There is also an ongoing risk from those angry at never making it to the caliphate before its destruction. That is not a new problem—“frustrated travelers” have been lashing out for years—but it is a persistent one. Dozens of plots and attacks in Europe have been launched by those who were thwarted in their attempts to travel to a conflict zone (usually Syria) since 2014. This includes Rakhmat Akilov, who carried out the truck attack in Stockholm in April 2017 after trying to travel to Syria. A major attack being planned in the Netherlands in September 2018 also saw the presence of frustrated travelers, while an individual who was prevented from traveling to Syria as a juvenile recently emerged as part of a plot targeting France in April 2019.
The Threat Tomorrow
Various factors are shaping the future terror threat.
Foreign Fighters: Plotters and Recruiters. There has been constant policy and academic focus on the threat posed by foreign ISIS fighters returning to Europe. This is understandable: Approximately 6,000 jihadists left Europe to fight in the Syria and Iraq conflict, and foreign fighters returning from Syria have carried out a series of terror attacks in Europe.
Many foreign fighters have been killed, and many others captured. Approximately 800 jihadists with European passports are now believed to be detained in Kurdish-run camps in Syria. European governments are reluctant to take them back, knowing that the inadequacy of their terrorism legislation means that these fighters will either receive very short sentences or, in many cases, not be prosecuted at all, and be right back on the streets of European countries. This unwillingness to take back citizens has been a source of ongoing frustration for the U.S., which does not want to be bogged down in Syria and wants to reduce the number of terrorists detained in ramshackle Kurdish camps.
However, some foreign fighters were never caught. As the caliphate began to collapse, smugglers transported ISIS fighters (both foreign and local) and their families to Turkey, where they were ordered to lie low. Some chose to enter (or re-enter) Europe, exploiting well-traveled migrant routes. European security officials have speculated that a host of other countries—ranging from Afghanistan to the Maldives—could serve as potential bases where foreign fighters can lie low after the loss of the caliphate.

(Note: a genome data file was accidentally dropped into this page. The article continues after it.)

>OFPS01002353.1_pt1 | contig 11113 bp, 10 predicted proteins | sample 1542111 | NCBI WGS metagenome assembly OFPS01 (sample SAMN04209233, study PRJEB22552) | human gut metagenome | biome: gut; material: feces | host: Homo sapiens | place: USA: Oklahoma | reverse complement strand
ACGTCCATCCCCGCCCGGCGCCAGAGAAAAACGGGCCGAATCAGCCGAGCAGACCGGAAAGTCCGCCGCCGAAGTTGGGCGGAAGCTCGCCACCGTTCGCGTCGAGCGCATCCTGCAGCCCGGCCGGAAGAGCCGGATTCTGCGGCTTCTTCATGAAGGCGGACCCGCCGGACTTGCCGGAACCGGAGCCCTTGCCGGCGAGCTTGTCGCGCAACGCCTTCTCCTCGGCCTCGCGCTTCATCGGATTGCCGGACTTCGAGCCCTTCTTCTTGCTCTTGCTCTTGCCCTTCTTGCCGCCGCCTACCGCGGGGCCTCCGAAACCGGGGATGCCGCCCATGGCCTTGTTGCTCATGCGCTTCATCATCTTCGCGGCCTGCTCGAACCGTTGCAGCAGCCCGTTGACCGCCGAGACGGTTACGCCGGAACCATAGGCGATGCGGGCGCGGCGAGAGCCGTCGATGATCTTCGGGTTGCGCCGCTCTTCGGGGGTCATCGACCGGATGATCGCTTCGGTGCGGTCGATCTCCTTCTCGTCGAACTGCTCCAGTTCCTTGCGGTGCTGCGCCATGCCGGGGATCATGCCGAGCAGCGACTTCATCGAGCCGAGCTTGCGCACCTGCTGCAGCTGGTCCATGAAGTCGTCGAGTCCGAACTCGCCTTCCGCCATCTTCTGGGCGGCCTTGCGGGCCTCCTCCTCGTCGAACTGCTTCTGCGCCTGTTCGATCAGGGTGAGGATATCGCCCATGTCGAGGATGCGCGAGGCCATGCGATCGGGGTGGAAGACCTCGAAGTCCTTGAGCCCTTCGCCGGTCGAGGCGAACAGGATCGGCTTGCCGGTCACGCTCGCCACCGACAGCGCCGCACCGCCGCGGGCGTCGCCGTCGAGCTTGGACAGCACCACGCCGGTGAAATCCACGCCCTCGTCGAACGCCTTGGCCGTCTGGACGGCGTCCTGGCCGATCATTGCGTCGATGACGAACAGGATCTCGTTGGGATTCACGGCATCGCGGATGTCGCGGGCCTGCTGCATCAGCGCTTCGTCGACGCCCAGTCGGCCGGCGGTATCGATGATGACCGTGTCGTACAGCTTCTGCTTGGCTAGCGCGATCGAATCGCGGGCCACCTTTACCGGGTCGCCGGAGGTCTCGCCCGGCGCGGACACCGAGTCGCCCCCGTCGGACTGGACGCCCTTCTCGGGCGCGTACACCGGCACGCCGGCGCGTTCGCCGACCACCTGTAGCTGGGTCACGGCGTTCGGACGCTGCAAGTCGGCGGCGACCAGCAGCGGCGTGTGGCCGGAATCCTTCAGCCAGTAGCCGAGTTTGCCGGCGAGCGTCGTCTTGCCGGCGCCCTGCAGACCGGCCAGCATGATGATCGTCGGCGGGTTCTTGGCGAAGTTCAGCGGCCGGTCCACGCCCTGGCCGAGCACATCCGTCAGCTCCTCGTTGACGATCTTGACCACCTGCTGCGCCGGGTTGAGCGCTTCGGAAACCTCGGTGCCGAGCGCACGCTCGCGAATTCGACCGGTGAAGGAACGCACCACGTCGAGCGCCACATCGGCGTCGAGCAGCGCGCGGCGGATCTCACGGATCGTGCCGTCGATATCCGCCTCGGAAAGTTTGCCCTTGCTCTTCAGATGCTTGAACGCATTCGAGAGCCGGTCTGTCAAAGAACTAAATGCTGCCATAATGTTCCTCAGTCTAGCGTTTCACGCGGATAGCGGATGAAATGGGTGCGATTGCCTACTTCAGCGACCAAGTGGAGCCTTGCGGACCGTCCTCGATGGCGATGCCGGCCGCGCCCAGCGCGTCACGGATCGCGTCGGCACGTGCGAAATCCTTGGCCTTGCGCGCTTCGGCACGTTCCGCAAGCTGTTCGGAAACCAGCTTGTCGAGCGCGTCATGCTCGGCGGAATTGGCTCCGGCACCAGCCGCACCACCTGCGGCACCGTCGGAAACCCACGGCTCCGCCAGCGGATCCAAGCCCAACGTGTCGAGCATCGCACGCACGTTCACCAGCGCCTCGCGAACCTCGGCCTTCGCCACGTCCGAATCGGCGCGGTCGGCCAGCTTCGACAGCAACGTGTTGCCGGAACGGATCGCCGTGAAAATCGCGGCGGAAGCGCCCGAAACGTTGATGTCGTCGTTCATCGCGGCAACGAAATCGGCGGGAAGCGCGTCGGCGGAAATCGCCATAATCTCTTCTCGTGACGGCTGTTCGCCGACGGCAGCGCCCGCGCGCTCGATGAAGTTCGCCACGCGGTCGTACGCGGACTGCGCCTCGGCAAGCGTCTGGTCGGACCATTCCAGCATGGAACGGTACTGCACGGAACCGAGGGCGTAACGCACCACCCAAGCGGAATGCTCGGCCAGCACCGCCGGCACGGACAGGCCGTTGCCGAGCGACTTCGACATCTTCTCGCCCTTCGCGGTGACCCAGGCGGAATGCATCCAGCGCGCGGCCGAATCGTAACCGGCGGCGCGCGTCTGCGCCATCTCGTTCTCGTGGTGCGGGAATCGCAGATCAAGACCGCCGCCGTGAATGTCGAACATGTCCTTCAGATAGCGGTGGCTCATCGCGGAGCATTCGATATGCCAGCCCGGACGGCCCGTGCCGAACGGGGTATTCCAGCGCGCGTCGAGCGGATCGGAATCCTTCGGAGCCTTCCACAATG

So the foreign-fighter terror threat will be an ongoing one. However, while not all foreign-fighter returnees may plan new attacks, even those who do not do so present a potential security threat. After all, there are tens of thousands of other radicals in Europe for them to connect with upon return, and those foreign fighters who fought in previous foreign conflicts—such as Afghanistan in the 1980s and Bosnia in the 1990s—returned with an enhanced reputation as fearsome warriors within the mujahideen. Some turned into recruiters for future conflicts.
For example, a British citizen, Babar Ahmad, leveraged his experience fighting in Bosnia in the 1990s to become one of the most prolific recruiters for terrorist causes in the U.K. Part of this took place online: Ahmad was considered the “godfather” of Internet jihad, a pioneer in using the Internet to spread the violent Islamist message and provide updates on the conflicts then occurring in Chechnya and Afghanistan.
Ahmad also ran study circles in South London. One of his disciples was Saajid Badat, a young British citizen who was drawn into Ahmad’s orbit and then dispatched to Afghanistan to train with al-Qaeda. Badat was assigned by al-Qaeda to be part of the same December 2001 suicide bombing mission as “shoe bomber” Richard Reid. While Badat ultimately did not go through with the attack, withdrawing at the last moment, he did plead guilty in a U.K. court concerning his role in 2005. For his part, Ahmad pleaded guilty to terrorism offenses in the United States in 2013 following a lengthy extradition battle.
While the legacy of the caliphate and the conflict in Syria is still being written in jihadist circles, it may well have even greater luster attached to it than Bosnia in years to come. It must be anticipated that returnee foreign fighters will use past ISIS “glories” to recruit a new generation to the Islamist cause.
Children. Entire families, including very young children, from the West moved to Syria to live in the ISIS caliphate. There have also been children born in Syria to parents who are citizens of Western countries. Many of these children will be deeply traumatized, and many will have been exposed to ISIS doctrine. Europol has warned that ISIS propaganda “repeatedly depicted the training and indoctrination of minors,” and multiple videos have emerged of children brutally executing detainees in ISIS-controlled areas. ISIS is also known to have deployed children in military operations in Iraq and Syria. Europol has assessed that ISIS members “train these minors to become the next generation of foreign terrorist fighters” and that this “may pose a future security threat.”
There are likely hundreds or even thousands of children in Syria with links to Europe, although the precise number that will eventually return, or are even eligible to return, is still unclear. Proving their nationality will not always be simple, as identification papers could be lost, or have been issued by ISIS and, subsequently, not recognized by European countries. Proving paternity may also not be easy, especially for children of rape victims. Some are orphaned, others are still with their parents in the Kurdish-run camps in Syria.
While many countries are reluctant to lobby for the repatriation of adults, France, the Netherlands, and Belgium have begun to take back some orphaned children from the camps in Syria. As French Minister for the Armed Forces Florence Parly said when discussing child returnees from the caliphate, “the challenge for us is to turn them into citizens again.” It is a daunting task.